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Case history

image A 56-year-old woman presented to her GP with a 10 day history of frontal headache in the context of orthodontic work. She then developed mild confusion and left facial droop over a 3 week period. On her third GP visit, she was referred to the emergency outpatient neurology clinic (normally seen within days), after discussion with the neurologist on call. During the weekend, she was referred to A&E by an out-of-hours GP, with worsening symptoms. She was diagnosed with frontal lobe glioblastoma and underwent surgery, chemotherapy and radiotherapy. The overall treatment intent was palliation and symptom control.

After hospital discharge, a follow-up GP appointment was scheduled to explore her understanding of the diagnosis, prognosis and treatment plan. She had one daughter of early adult age and a husband with multiple sclerosis who lived in a nursing home. She was issued a Med 3 fit note (i.e. sickness certificate) for 2 months initially and encouraged to explore her employment options with her employer.

A lead GP was assigned to the patient, who was also added to the practice multidisciplinary team (MDT) discussion list. Active cancer treatment was promptly communicated to primary care through frequent clinic letters. She responded well to the chemoradiotherapy and had no recurrence until 16 months after diagnosis. When disease progressed, the neuro-oncology MDT team decided that it was not in her best interest to undergo further systemic therapies due to bone marrow suppression from the second line chemotherapy.

The decision to stop all treatments came as a shock to the patient, who had had 16 months of relatively normal life. She was referred to the local hospice. She was visited and supported by the palliative care nurse, who explored the patient's worries about her only daughter (who was at university), assisted with applying for disability allowance (form DS1500) and provided regular updates during the monthly practice MDT meeting. A lasting power of attorney was set up. Joint home visits with the GP and palliative care nurse were arranged. Dosette boxes and twice daily social care were arranged, while input from the occupational therapist and district nurses was also sought.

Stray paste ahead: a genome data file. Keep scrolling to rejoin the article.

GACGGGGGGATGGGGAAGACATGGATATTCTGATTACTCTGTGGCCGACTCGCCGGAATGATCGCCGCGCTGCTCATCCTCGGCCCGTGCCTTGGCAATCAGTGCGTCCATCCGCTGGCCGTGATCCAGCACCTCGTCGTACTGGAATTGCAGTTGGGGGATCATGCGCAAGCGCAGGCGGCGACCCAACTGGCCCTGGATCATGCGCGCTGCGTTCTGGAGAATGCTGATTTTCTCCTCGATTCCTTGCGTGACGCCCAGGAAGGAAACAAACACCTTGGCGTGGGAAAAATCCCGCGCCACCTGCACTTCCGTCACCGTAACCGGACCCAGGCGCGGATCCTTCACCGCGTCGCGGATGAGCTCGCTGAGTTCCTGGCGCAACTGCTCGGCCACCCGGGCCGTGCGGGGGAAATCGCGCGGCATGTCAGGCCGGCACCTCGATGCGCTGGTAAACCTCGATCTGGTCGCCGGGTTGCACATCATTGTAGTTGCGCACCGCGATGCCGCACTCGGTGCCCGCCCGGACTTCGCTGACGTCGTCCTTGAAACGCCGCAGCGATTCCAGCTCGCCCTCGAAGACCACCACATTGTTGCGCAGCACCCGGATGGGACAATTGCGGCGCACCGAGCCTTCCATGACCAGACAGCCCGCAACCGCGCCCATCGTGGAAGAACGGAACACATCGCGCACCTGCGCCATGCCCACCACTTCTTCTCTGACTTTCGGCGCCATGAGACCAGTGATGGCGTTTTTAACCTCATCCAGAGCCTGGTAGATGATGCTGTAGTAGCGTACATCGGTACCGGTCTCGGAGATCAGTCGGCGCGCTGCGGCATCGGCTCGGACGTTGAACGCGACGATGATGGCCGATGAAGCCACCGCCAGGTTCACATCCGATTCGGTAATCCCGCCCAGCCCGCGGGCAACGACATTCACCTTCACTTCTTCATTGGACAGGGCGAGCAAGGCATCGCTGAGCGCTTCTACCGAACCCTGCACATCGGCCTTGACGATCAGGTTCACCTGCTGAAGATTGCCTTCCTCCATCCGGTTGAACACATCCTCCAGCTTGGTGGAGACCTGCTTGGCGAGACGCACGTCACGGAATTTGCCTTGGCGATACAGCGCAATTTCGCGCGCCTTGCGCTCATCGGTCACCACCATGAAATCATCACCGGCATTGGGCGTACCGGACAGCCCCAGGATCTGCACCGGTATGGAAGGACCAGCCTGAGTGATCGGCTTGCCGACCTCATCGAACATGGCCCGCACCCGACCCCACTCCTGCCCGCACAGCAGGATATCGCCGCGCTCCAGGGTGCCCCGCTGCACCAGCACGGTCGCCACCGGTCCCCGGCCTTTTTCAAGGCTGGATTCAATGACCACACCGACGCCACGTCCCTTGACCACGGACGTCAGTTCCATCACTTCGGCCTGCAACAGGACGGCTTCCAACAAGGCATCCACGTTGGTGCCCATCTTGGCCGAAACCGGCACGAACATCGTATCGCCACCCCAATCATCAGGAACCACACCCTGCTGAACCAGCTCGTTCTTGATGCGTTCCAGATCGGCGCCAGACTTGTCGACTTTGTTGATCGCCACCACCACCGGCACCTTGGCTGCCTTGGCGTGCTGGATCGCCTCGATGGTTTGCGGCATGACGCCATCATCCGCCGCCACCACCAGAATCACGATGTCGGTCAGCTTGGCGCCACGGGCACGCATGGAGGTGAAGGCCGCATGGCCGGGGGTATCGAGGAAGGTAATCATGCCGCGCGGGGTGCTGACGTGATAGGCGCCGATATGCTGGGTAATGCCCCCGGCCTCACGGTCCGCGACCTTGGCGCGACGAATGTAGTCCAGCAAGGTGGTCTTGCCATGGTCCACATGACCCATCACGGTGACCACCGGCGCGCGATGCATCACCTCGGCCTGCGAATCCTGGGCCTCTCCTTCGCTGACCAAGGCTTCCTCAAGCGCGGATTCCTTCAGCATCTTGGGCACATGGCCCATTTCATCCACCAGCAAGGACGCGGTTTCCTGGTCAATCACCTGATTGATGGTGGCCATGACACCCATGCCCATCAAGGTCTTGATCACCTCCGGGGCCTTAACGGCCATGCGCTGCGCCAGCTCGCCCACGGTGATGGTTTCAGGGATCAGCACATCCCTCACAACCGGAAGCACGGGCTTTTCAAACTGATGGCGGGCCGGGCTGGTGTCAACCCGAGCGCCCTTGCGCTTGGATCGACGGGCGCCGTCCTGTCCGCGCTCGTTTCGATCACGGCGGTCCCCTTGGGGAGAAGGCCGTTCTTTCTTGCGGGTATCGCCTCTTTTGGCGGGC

In the subsequent 2 months, the patient developed a head droop and shuffling gait. A do-not-resuscitate order was signed after discussion with her and her health and welfare attorney. 'Just-in-case' medications were delivered. She was subsequently admitted to the hospice for symptom control, following two focal seizures and increased agitation, and passed away peacefully a month later.

How did the patient's presentation affect her diagnostic pathway and time to diagnosis?

What was the role of her GP in providing patient-centred care?

What were the roles of the palliative care services in providing holistic and integrated care?

How did integrated care play a part in the management plan?

How did the patient's presentation affect her diagnostic pathway and time to diagnosis?

In the UK, the majority of symptomatic cancer patients first present to ...

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